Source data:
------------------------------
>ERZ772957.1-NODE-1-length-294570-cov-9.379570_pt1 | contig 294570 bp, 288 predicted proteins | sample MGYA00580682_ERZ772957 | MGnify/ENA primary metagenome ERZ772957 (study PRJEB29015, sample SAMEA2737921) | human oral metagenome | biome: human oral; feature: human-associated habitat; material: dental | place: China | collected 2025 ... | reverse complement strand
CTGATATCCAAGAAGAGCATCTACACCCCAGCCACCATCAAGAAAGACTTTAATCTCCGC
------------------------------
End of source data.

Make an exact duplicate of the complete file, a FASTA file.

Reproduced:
>ERZ772957.1-NODE-1-length-294570-cov-9.379570_pt1 | contig 294570 bp, 288 predicted proteins | sample MGYA00580682_ERZ772957 | MGnify/ENA primary metagenome ERZ772957 (study PRJEB29015, sample SAMEA2737921) | human oral metagenome | biome: human oral; feature: human-associated habitat; material: dental | place: China | collected 2025 ... | reverse complement strand
CTGATATCCAAGAAGAGCATCTACACCCCAGCCACCATCAAGAAAGACTTTAATCTCCGC